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In a polarized world, YouTube can not remain neutral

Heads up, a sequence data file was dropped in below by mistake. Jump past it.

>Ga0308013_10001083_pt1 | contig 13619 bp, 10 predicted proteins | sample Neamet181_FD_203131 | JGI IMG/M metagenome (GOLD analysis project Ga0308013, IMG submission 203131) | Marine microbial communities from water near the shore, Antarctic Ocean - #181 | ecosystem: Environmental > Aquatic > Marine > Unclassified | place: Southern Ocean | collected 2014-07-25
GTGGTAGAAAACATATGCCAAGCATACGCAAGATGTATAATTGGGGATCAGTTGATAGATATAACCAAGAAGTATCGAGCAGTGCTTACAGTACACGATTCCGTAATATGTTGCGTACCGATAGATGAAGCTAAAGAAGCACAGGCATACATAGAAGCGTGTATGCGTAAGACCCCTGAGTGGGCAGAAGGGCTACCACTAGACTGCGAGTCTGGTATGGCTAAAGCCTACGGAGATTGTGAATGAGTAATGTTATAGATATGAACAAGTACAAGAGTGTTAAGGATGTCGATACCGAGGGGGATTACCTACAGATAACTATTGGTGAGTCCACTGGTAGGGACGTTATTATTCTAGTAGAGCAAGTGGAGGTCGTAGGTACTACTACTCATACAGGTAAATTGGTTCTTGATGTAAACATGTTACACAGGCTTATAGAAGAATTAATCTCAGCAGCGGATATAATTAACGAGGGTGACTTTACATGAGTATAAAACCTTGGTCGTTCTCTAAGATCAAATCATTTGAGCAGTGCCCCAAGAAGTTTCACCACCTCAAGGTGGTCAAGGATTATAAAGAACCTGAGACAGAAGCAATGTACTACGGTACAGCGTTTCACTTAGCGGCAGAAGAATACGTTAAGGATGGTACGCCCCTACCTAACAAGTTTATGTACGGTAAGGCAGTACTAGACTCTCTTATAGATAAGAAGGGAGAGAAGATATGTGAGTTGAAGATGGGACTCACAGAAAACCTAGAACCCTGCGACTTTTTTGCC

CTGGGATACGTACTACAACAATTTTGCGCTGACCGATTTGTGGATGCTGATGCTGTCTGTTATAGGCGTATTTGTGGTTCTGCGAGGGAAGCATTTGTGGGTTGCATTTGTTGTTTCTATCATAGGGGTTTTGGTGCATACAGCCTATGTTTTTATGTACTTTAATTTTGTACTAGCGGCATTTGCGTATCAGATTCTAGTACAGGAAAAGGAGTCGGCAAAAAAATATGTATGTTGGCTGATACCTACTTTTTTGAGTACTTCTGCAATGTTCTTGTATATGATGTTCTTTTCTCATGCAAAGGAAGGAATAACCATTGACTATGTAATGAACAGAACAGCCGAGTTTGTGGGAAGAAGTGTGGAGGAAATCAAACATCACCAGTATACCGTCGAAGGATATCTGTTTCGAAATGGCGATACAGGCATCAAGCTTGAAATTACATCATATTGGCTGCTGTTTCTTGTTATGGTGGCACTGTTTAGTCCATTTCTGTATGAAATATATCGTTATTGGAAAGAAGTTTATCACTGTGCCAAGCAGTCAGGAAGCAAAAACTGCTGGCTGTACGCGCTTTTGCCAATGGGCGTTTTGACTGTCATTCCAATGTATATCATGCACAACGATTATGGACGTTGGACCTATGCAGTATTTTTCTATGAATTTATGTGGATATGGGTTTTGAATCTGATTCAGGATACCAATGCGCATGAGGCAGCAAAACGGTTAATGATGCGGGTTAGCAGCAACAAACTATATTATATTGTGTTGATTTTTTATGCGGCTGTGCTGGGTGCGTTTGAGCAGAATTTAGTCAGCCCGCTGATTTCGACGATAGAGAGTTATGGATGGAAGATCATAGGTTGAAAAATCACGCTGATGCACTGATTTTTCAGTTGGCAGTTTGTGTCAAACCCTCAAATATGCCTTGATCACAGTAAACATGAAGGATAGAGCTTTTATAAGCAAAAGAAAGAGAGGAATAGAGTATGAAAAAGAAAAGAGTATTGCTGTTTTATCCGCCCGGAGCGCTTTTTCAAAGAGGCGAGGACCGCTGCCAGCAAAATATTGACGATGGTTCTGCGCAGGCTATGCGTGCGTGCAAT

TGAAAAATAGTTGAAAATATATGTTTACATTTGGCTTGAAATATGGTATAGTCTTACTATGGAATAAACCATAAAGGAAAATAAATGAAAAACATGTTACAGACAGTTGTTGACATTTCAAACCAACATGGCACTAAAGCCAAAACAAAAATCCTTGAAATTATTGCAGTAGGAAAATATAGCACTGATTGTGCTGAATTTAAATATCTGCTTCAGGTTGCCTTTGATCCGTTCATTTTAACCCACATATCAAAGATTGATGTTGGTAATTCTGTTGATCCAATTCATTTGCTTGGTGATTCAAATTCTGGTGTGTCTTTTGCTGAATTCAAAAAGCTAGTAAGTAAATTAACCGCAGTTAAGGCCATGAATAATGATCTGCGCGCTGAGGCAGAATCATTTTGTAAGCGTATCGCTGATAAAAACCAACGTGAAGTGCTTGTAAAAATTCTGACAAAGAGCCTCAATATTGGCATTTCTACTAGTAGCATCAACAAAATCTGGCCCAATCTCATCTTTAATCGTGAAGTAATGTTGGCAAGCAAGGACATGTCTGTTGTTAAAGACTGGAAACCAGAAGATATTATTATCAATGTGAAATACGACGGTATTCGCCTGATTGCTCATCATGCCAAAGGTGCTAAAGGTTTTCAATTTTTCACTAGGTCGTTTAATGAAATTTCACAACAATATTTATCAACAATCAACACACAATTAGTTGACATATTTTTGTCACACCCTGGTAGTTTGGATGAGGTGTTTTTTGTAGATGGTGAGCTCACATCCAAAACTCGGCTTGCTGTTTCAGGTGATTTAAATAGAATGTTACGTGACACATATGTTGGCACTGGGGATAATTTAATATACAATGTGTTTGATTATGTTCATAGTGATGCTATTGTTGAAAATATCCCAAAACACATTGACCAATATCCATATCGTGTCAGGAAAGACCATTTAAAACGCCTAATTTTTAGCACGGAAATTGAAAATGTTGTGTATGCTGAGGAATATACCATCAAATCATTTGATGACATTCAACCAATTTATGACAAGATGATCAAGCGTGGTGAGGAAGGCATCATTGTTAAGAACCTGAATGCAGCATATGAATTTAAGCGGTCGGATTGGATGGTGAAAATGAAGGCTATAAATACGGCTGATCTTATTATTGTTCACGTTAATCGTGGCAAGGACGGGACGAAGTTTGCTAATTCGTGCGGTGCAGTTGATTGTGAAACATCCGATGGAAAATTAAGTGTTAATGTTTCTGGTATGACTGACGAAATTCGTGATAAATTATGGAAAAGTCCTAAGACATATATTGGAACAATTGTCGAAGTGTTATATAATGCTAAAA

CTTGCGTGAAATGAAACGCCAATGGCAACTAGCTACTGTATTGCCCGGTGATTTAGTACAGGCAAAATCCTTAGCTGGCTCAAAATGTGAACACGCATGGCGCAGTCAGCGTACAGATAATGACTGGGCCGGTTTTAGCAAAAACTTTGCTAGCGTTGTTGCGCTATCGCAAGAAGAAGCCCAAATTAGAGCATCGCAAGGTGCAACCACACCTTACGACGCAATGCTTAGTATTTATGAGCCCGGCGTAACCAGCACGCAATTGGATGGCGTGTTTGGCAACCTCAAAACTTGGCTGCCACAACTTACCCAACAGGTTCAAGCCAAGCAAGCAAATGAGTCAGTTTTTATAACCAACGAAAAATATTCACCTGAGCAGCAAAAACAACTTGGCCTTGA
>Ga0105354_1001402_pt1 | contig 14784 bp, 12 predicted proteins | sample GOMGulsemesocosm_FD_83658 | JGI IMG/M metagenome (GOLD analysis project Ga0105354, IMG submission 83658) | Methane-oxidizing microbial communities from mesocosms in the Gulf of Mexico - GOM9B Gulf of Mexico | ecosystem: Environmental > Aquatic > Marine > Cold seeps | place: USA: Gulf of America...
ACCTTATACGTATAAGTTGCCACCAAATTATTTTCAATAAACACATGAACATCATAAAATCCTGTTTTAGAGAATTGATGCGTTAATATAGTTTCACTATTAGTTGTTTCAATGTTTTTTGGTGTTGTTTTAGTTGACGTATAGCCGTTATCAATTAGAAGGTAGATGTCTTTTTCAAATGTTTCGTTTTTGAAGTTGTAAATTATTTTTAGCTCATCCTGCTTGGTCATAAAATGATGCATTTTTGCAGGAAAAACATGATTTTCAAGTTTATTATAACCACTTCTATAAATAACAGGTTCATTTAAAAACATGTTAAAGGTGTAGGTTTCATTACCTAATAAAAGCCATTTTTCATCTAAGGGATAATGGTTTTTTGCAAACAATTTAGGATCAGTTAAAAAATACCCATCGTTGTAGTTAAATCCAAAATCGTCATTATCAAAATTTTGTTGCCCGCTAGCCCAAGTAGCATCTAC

Social media can only reflect America’s epistemic crisis, not solve it. The US nonprofit Avaaz has a new report out detailing how YouTube is actively spreading climate misinformation to millions of viewers through its recommendation algorithms, including videos with exciting titles like, ahem, “CIA Whistleblower Speaks Out About Climate Engineering Vaccination Dangers and 911.” The report contains a number of recommendations for the platform, including working with “independent fact checkers” to identify such videos and remove or demonetize them. The recommendations make perfect sense — as long as climate misinformation can be reliably and fairly identified in a way that won’t get YouTube embroiled in political or ideological controversies. But I don’t think it can. Avaaz YouTube and other social media platforms do want to limit the spread of misinformation and hate speech, if only to relieve social pressure and defend their reputations. But they want to do so while remaining ideologically neutral, refraining from anything that might appear to be choosing sides in America’s culture war. Unfortunately, in a polarized and divided US, where even the most basic facts and values are contested, that posture is becoming impossible. The choice between neutrality and fundamental values like respect for evidence and non-discrimination is becoming unavoidable, and private companies like social media platforms, when pressed, will always choose neutrality, for business reasons. Social media platforms may well be, as Dawn Stover argues in the Bulletin of the Atomic Scientists, bad for the climate. But in this as in other matters, they reflect an epistemic crisis they cannot themselves hope to solve. I’ve written about America’s epistemic crisis, our growing inability to learn and know things in common, before (see here, here, and here). This time I want to approach it from a slightly different angle, which will (I hope) help illuminate YouTube’s unsolvable dilemma. It’s a bit of a journey, involving an analogy drawing on the work of psychologist Daniel Kahneman, particularly his seminal 2011 book Thinking, Fast and Slow. (That book and his later work, often alongside psychologist Amos Tversky, went on to win Kahneman a Presidential Medal of Freedom and eventually a Nobel Prize in economics. Kahneman and Tversky’s work and friendship was the subject of journalist Michael Lewis’s book The Undoing Project: How a Nobel Prize–winning theory of the mind altered our perception of reality. None of them should be held responsible for my analogy.) We’ll look at the kind of reflective self-regulation that’s important at both the individual and social level, why the institutions meant to do it in the US have become so weak, and why YouTube can’t hope to fill the breach. Stay with me; it will all come full circle. Fast and slow thinking The broad thrust of Kahneman’s work was to challenge homo economicus, the conventional economic view of human beings as rational interest maximizers. There’s a lot to it, but at its heart is a distinction between System 1 (S1) thinking and System 2 (S2) thinking. Kahneman described S1 as “fast, automatic, frequent, emotional, stereotypic, and unconscious,” describing what are more colloquially known as “gut reactions.” S2 is “slow, effortful, infrequent, logical, calculating, and conscious,” which is closer to what we tend to conceive of as thinking — taking a step back, slowing down, consciously assessing and reasoning. S1 reflects your instincts and predispositions, your fears and blind spots, the stuff that is effectively programmed into your neural and endocrine systems by your DNA, your pre- and early postnatal care, and your formative childhood experiences. S1 is where we find what these days are called “implicit biases,” the kinds of preconscious predilections that shape how you react to a situation before “you,” the conscious, thinking you, is even fully aware of what’s going on. Photo by Win McNamee/Getty Images Daniel Kahneman receiving the Presidential Medal of Freedom from Barack Obama. S2 enables free will and the pursuit of long-term goals Insofar as we have any ability to regulate or evolve the S1 systems we inherit — insofar as we have any true free will, in the sense of being able to choose our characters and our fates — it is through S2 thinking, our (limited) ability to step back and consider a situation with some degree of objectivity, to assess our own reactions as a third-party observer might, and to take deliberate steps to shape our conduct toward our aspirations. It is our S1 systems that push us to road rage or binge eat or endless procrastination. All those things feel right in the moment, because they respond to preprogrammed neural and hormonal signals that we had no hand in consciously choosing. It is only through S2, through perspective-taking and regulating our short-term impulses, that we get work done, develop long-term skills, or stay physically healthy. Of course, using S2 to successfully regulate S1 isn’t easy; if it were, therapists would go out of business. S1 is a lot more powerful and a lot older, evolutionarily speaking. Most of the time, for most people, S2 serves S1, not the other way around. (As philosopher David Hume put it, “reason is a slave to the passions.”) Very rarely do people question the assumptions and biases they have inherited. More often, S2 is put to use constructing narratives to justify that inheritance, in service of identity formation and reinforcement, not Truth. It is difficult to use S2 to impose discipline, to hold ourselves to higher, consciously chosen standards rather than reflexively accepting or justifying our gut responses. But that is the work of being a responsible moral and epistemological agent. It’s what grown-ups do. The reason I’ve gone through all this is that I think there is something analogous to S1 and S2 thinking going on at the collective, national level. Fast and slow thinking, socially Socially speaking, the equivalent of S1 thinking (“fast, automatic, frequent, emotional, stereotypic, and unconscious”) is a default to our immediate family/clan/tribal/identity commitments, the places and people and cultural narratives with which we are familiar and instinctively comfortable. The equivalent of S2 thinking (“slow, effortful, infrequent, logical, calculating, and conscious”) is our ability to take a step back, bracket or restrain our immediate group interests, identify mutual interests across factional lines, and strike non-zero-sum agreements between groups based on a shared set of rules — transpartisan rules, meant to serve not one faction or the other, but to create a pluralist framework in which multiple factions can thrive. (Think, for instance, of international trade.) Shutterstock Nice S2 thinking there, shame if something happened to it. Our (limited) ability to self-regulate and restrain our S1 thinking, our group-level gut instincts, is more or less what has enabled complex global civilization. But always and everywhere, factional thinking, our tendency to pull our circles of trust and care inward, to fear or dominate the Other, threatens S2 goals. There are occasionally individual leaders with the wisdom to consistently apply S2 thinking, but as pretty much every monarchy and hereditary system in history has shown, if a particular group is in charge long enough, they will inevitably come to rule for their own benefit, while telling themselves they are doing otherwise. Groups are no better than individuals at self-regulating over time. So, if we can’t trust any particular set of individuals to maintain it consistently, how can S2 thinking be built into society in an enduring way? The answer, such as it is, lies in institutions. We build S2 thinking into the infrastructure of public life to the extent that we enshrine it in institutions and rules that command trust across factional lines. Take, for example, the institution of professional science. We want to know the truth about the natural world, but we know that individual humans, even highly educated humans, are prone to all kinds of cognitive blind spots, biases, and errors. The best way we’ve found to correct for those cognitive flaws is to create a kind of guild with special rules and procedures meant to counteract them — strict rules of experimentation and analysis, peer review, replication of results, and the like. The idea is that the guild, collectively, will engage in the kind of sustained self-scrutiny and self-correction that individuals often can’t manage on their own, and thus grope its way toward truth. Science enforces its norms and procedures not only with explicit professional rules, but also with social pressure. Being a scientist means something to scientists; they take it seriously, so other scientists take it seriously too. We know all too well that science and the sheen of objectivity it carries can be put to horrific uses (see: eugenics). Plenty of recent evidence confirms that science remains a flawed institution. Peer review contains all sorts of implicit biases; replication is spotty at best. Even with its rules and procedures, a lot of nonsense and shoddy work gets through the gates. Science is composed of humans prone to self-serving reasoning just like everyone else. But overall, as a bit of S2 infrastructure, science has served humanity extraordinarily well. Take another example: journalism. Post-war US journalism sought to become something slightly more akin to science. It formed a kind of loose guild and developed some guild rules meant to serve as collective self-regulation. Reporters had to get confirmation of every fact from two sources; they had to contact anyone mentioned in a story for comment; they had to run stories past fact checkers and editors; they had to publish corrections. These were the workaday rules passed along in local newsrooms to young reporters. Shutterstock S2 tools. All those rules were designed to counteract the natural cognitive flaws of individual humans, who are prone to subconsciously (and sometimes consciously) shade and shape the stories they tell. The hope was that journalism would provide something on current events closer to objective truth, like science, and enable similar social advances to those science had unlocked. To say the least, journalism too has always been a flawed institution, its failings even more copious and better known than those of science. It has proven far less resilient than science too, far easier to corrupt. Nonetheless, it was and remains a noble experiment in designing S2 thinking, mechanisms of self-analysis and self-correction, into the social infrastructure. So it is with the academy, politics, K-12 education, and all our other public institutions. Their role is collective self-regulation, some imposition of S2 thinking on groups naturally inclined toward a variety of S1 -isms. And as flawed as they are, as often as they fail, as badly as they are often bent to the service of culturally dominant groups, humans haven’t found any social S2 mechanism that work better. Only better institutions. The US was founded on S2 institutions The US — in theory, if lamentably not in practice — is a nation founded on an S2 system, on explicitly transpartisan rules meant to bind everyone equally. The checks and balances among branches of government are meant to ensure that no one group takes power and rules on its own behalf. Government administrative and legislative procedures are reified habits, ensuring that certain mechanisms of self-correction are automatically in place. The Bill of Rights is just a set of S2 rules, a way of taking certain classes of decisions out of S1 hands. And just as with science, all this S2 infrastructure is held in place in part through explicit rules, but also in part (much larger part than most people thought, as the Trump years are demonstrating) through norms, unwritten rules enforced via social approbation or disapprobation. The institutions work on a foundation of social trust. Groups put aside their short-term interests insofar as they believe that they are part of a larger Us, a larger identity, working collectively toward long-term goals that are to everyone’s mutual benefit. Groups and factions enforce the norms and respect the rules if they trust the S2 infrastructure and believe it is working in their interests. Many people in the US no longer do. Javier Zarracina for Vox S2 systems are breaking down in the US The last 60 years or so of movement conservatism in the US can be seen as a sustained attack on America’s S2 infrastructure. The story of its attack on journalism — which I discussed in more detail here — is illustrative. In the post-WWII period of liberal ascendency in the US, conservatives became convinced that journalism was dominated by liberals slanting the news in their favor. (Did you know Richard Nixon consulted with none other than Roger Ailes about creating a conservative news channel?) To put it in terms of my analogy, conservatives claimed that journalism was no longer an S2 institution, a set of transpartisan rules and procedures meant to produce fair, unbiased, and reliable information, but an S1 front, an institution meant to serve one faction’s interests under the guise of transpartisanship. It can be debated — and has been, exhaustively — just how much validity there was and is to these conservative complaints about mainstream media. Regardless, what became clear is that the complaints were not animated by a desire to strengthen journalism as an S2 institution. Conservatives did not want less bias or more rigorous fealty to transpartisan rules. When their time came to create a news network of their own, they created Fox, a funhouse-mirror version of journalism with few self-correction mechanisms (fewer every year) and a mission to strengthen the exclusionary S1 identity of a particular demographic. Fox was, in comically exaggerated form, exactly what conservatives had accused the mainstream media of being: a propaganda outlet pretending to be “fair and balanced,” an S1 faction posing as an S2 institution. The media world has since become split between a mainstream media that goes on believing it is an S2 institution, unbiased and transpartisan, and a growing right-wing media universe convinced that the MSM is liberal and that there are no S2 institutions, only competing factions, their truth or ours. Thus have conservatives assaulted all of the S2 institutions in American life. In a 2010 quote I never tire of using, conservative radio pioneer Rush Limbaugh called government, academia, science, and media the “Four Corners of Deceit.” All of those institutions are S1 posing as S2, he said, entirely taken over by liberals, and “everything run, dominated, and controlled by the left here and around the world is a lie.” They can’t fool Limbaugh. I have called the resulting closed loop “tribal epistemology,” the elevating of group interests over transpartisan principles of evidence, reasoning, and verification, so that what’s good for Us becomes what’s is and must be true. As a result of this long assault (and many other factors, including their own failings), trust in US institutions, and social trust generally, is at a historic low. Something like 30 to 40 percent of the country has been absorbed into a right-wing bubble of counter-institutions meant to produce, in Kellyanne Conway’s memorable phrase, “alternative facts.” There are things within the conservative movement that look like journalism outlets and think tanks, but they operate on a purely S1 basis, to serve factional interests. The federal government arguably fits that description these days. The question is, if only one of America’s two warring factions believes the information that mainstream institutions produce, abides by their rules, or socially propagates their norms, are they still S2 institutions at all? Are there still S2 institutions? We know what an individual with weak or disregulated S2 systems looks like: a drifting set of impulses, compulsions, fears, and hungers, forever reacting, with no ability to step back, get perspective, and self-regulate in service of long-term goals. (See: Donald Trump.) Most people like that don’t live happy lives. Or become president. What becomes of a nation that loses all capacity for S2 self-regulation, when its constituent groups are no longer able to abide by a shared set of rules, pursue a shared set of long-term goals, or even accept a shared set of facts? We’re finding out. And that brings us, at last, back to Avaaz and YouTube. Social media platforms are being put in an impossible position Social media platforms have been under attack for allowing the spread of misinformation and hate speech, from Facebook’s alleged role in Myanmar’s Rohingya genocide to YouTube’s spread of alt-right videos to Twitter’s hosting of frequent harassment campaigns. Critics, including Avaaz, are pressuring the platforms to do more collective S2 thinking, to rule some content misleading or out-of-bounds. It is putting the platforms in an impossible situation, stuck between two incommensurate goals. As journalist Neima Jahromi puts it in her New Yorker story on YouTube, CEO Susan Wojcicki wants to “avoid accusations of ideological bias while also affirming her company’s values.” Asa Mathat for Vox YouTube CEO Susan Wojcicki On one hand, as Google CEO Sundar Pichai told Congress in 2018, “It’s really important to me that we approach our work in an unbiased way.” Social media platforms don’t want to be seen as taking sides in political or ideological disputes — in particular, they don’t want to run afoul of Republicans, who run the federal government at the moment. That means, as Wojcicki recently wrote in a blog post, the platform leans toward openness, even if that sometimes means tolerating “content that is outside the mainstream, controversial, or even offensive.” It is in YouTube’s political and economic interest not to alienate or exclude anyone in particular; everyone is potential ad revenue. On the other hand, YouTube does affirm values beyond openness. It routinely removes videos that violate its policies and has sought to cut back on “borderline content and harmful misinformation.” Last year it implemented a range of new policies intended to reduce misinformation, including boosting “trusted” news sources and putting pop-up on cards with Wikipedia content on videos about certain subjects like the moon landing and the Holocaust. Earlier this year, it removed thousands of videos, specifically videos “alleging that a group is superior in order to justify discrimination, segregation or exclusion based on qualities like age, gender, race, caste, religion, sexual orientation or veteran status.” It has recently taken anti-vaccination videos off its ad lists, such that they can’t be monetized. So YouTube wants to remain ideologically neutral, but also affirm basic epistemic and moral values. Unfortunately, in a country high on polarization and low on social trust, with tattered and weak S2 institutions, that is no longer possible. Take the climate misinformation videos Avaaz identified. YouTube A climate denialist video from PragerU. Who decides what is true on climate change? Some of the videos dispute that CO2 has any role in climate change. Avaaz calls that misinformation. On what basis? Well, Avaaz trusts the scientific community, which overwhelmingly agrees that CO2 drives climate change. In Avaaz’s worldview and value set, science is an S2 institution and climate science, as part of it, warrants trust. But the people who are disputing CO2’s role in climate change see climate science as an S1 front, not to be trusted. They believe that the global climate climate scientific community is dominated by liberals, who give each other grants and research money based on fealty to predetermined conclusions. They believe that establishment climate science is just dressed-up liberalism. And they are backed up in this belief by one of the nation’s largest and most active political factions and one of its two political parties. Republican Senator Ted Cruz of Texas was on Chris Hayes’s podcast recently reciting climate denialist myths that date back to the 1980s, including some that question CO2’s role. The conclusion is unavoidable: to trust establishment climate science as the arbiter of truth on climate change is to take a side against conservatives. YouTube will have to make that choice again and again. It can turn to “independent fact checkers,” but that just moves the problem back a level — then the fact checkers have to make the choice. Each time a person, whoever it is, is confronted with that choice, they can take one of two paths. The first is to trust climate science, thereby defining these videos as misinformation worthy of being blocked or demonetized. Doing that will mean taking sides, which will inevitably draw accusations of bias and threats of reprisal. Sure enough: “In April, Ted Cruz held a Senate subcommittee hearing called ‘Stifling Free Speech: Technological Censorship and the Public Discourse’,” Jahromi reports. “In his remarks, he threatened the [social media] platforms with regulation; he also brought in witnesses who accused them of liberal bias.” Photo by Alex Wroblewski/Getty Images Ted Cruz explains why everyone is always being unfair to conservatives. Conservatives have run this con on one institution after another, battering it with complaints of liberal bias until it is cowed and overreacting in the other direction. It worked on mainstream journalism and now it looks like social media platforms are falling for it as well. YouTube lists Fox News as a “trusted source.” Facebook lists Check Your Fact, a subsidiary of the right-wing Daily Caller, as a “trusted fact checker.” Right-wing misinformation can not be excluded when right-wingers comprise a third of the population and run the federal government. The second path is to bow to this kind of pressure and accept that carbon dioxide’s role in climate change — and, by proxy, the trustworthiness of establishment climate science — is a subject of legitimate controversy, and that both sides deserve to be heard. Then the misinformation spreads. This is the basic structure of the problem: if YouTube leaves the videos up, it allows some portion of its audience to be deceived; if it takes them down or demonetizes them, it steps in the middle of an ideological battle against an activist movement, a political party, and at least at the moment, the president himself. There’s no third choice, no way both of Wojcicki’s objectives can be met at once. And that’s just the clear-cut cases. Beyond overt science denialism, what about videos arguing that climate change damage projections are exaggerated, or that the climate is less sensitive to emissions than conventionally assumed, or that climate change is not as bad a problem as poverty or hunger? Where is the line between misinformation and legitimate dissent? Do we want YouTube drawing it? YouTube is ill-equipped to play an S2 role These same kinds of question have arisen, and will arise, around dozens of other problems. What counts as hate speech? Online shock jock Steven Crowder directed months of racist, homophobic abuse at my colleague Carlos Maza. First YouTube did nothing, then it announced it wouldn’t remove Crowder’s videos, then it announced that it would prevent them from being monetized. (No one ended up happy.) Since I started working at Vox, Steven Crowder has been making video after video "debunking" Strikethrough. Every single video has included repeated, overt attacks on my sexual orientation and ethnicity. Here's a sample:— Carlos Maza (@gaywonk) May 31, 2019 People who believe that racism and homophobia are bad felt that YouTube wasn’t taking its commitment to inclusion seriously; conservatives felt that YouTube was biased against them for what they claimed were “just jokes.” There will be dozens, hundreds of similar factual and moral questions facing YouTube (and Facebook, Twitter, etc.) in coming years — what is misinformation, what is hate, where is the line. These are important decisions defining the boundaries of US culture. It seems clear that social media platforms can’t avoid making them, but equally clear that the chances of them doing the job well are vanishingly slim. For one thing, YouTube “now attracts a monthly audience of two billion people and employs thousands of moderators,” reports Jahromi. “Every minute, its users upload five hundred hours of new video.” That may quite simply be too much to moderate; it may be that the business model society has allowed social media companies to establish precludes any serious, thoughtful filtering. But lack of effective moderation doesn’t seem good either. There’s a certain school of thought, dating to Enlightenment ideals, that says more speech is always better, that the answer to bad speech is good speech. But that view appears regrettably naive in the age of information overload. It has become all too clear that, if anything, misinformation and hate spread faster than trustworthy information. What best drives “engagement,” the holy grail of social media, are negative, brain-stem reactions: outrage, fury, contempt. If there is no governing principle in the algorithm beyond serving what people are most likely to click on in the moment, then at least some very large fraction of users will sort themselves into bubbles of misinformation or hatred. (See this harrowing New York Times story of a young man getting sucked into alt-right YouTube.) Stopping the spread of hate and misinformation requires moderation. It requires S2 gatekeepers. But those gatekeepers cannot, by definition, be “neutral.” And therein lies the rub. As private companies, social media platforms will always be more averse to controversy than they are committed to limiting misinformation. A sufficiently large and organized political faction will always be able to bully them into treating any act or fact as “controversial” and thus not their place to adjudicate. Of all the institutions in American life, private social media companies are the least likely to hold the line against social dissolution. They cannot solve America’s epistemic crisis, they can only reflect it. The New York Times Alt-right YouTube. The only hope for small-l liberal values is to improve and strengthen S2 institutions It’s good that Avaaz and other groups are pressuring social media companies, but the fact that citizens of a democracy are petitioning multi-billion dollar corporations to restore respect for truth and decency is not a good sign. Just as an individual can only pursue long-term goals by using S2 thinking to shape, direct, and correct the flaws of S1 thinking, so too a pluralist democracy can only prosper in the long-term by designing some kind of S2 infrastructure — institutions, laws, rules, procedures, and norms — to prevent its various internal factions and identities from falling into zero-sum struggle. A country without functioning S2 infrastructure, without a frontal cortex, ceases to be a nation. It becomes an erratic collection of factions locked in zero-sum struggle, reacting to situations as they arise, unable to look ahead or effectively plan — unable, for instance, to implement a coherent multi-decade policy program to both prepare for and prevent the worst of climate change. In a situation of all-against-all struggle, groups without access to economic and social power pay the price. The little people, the outsiders, the vulnerable demographics suffer the most. Ultimately, the Founding Fathers’ central insight, however poorly it has been implemented, remains valid: pluralism and freedom can only be maintained in the long run by “rule of law, not of men,” rule of S2 thinking, not of factional S1 impulses. It is transpartisan institutions and transparent rules, equitably enforced, that create social trust in a pluralist democracy. And it is social trust that enables such S2 infrastructure to persist. When it’s working, it creates a positive feedback loop. But right now it isn’t working. The opposite loop is running, thanks to the many failures of US institutions and the coordinated right-wing backlash against them. Social trust is declining; as it does, institutions have a harder time operating effectively; as they stumble, it further reduces social trust. If anything can check that negative feedback loop, it’s not going to be social media companies writing better algorithms. Those who believe in liberal values, who respect science and expertise and seek a peaceful, equitable multiethnic democracy, must devote themselves to taking power and reshaping public institutions to be more effective, trustworthy, and small-d democratic. Building S2 infrastructure that lives up to the lofty ideals in America’s founding documents is long, slow work. But it is the only path back from the abyss.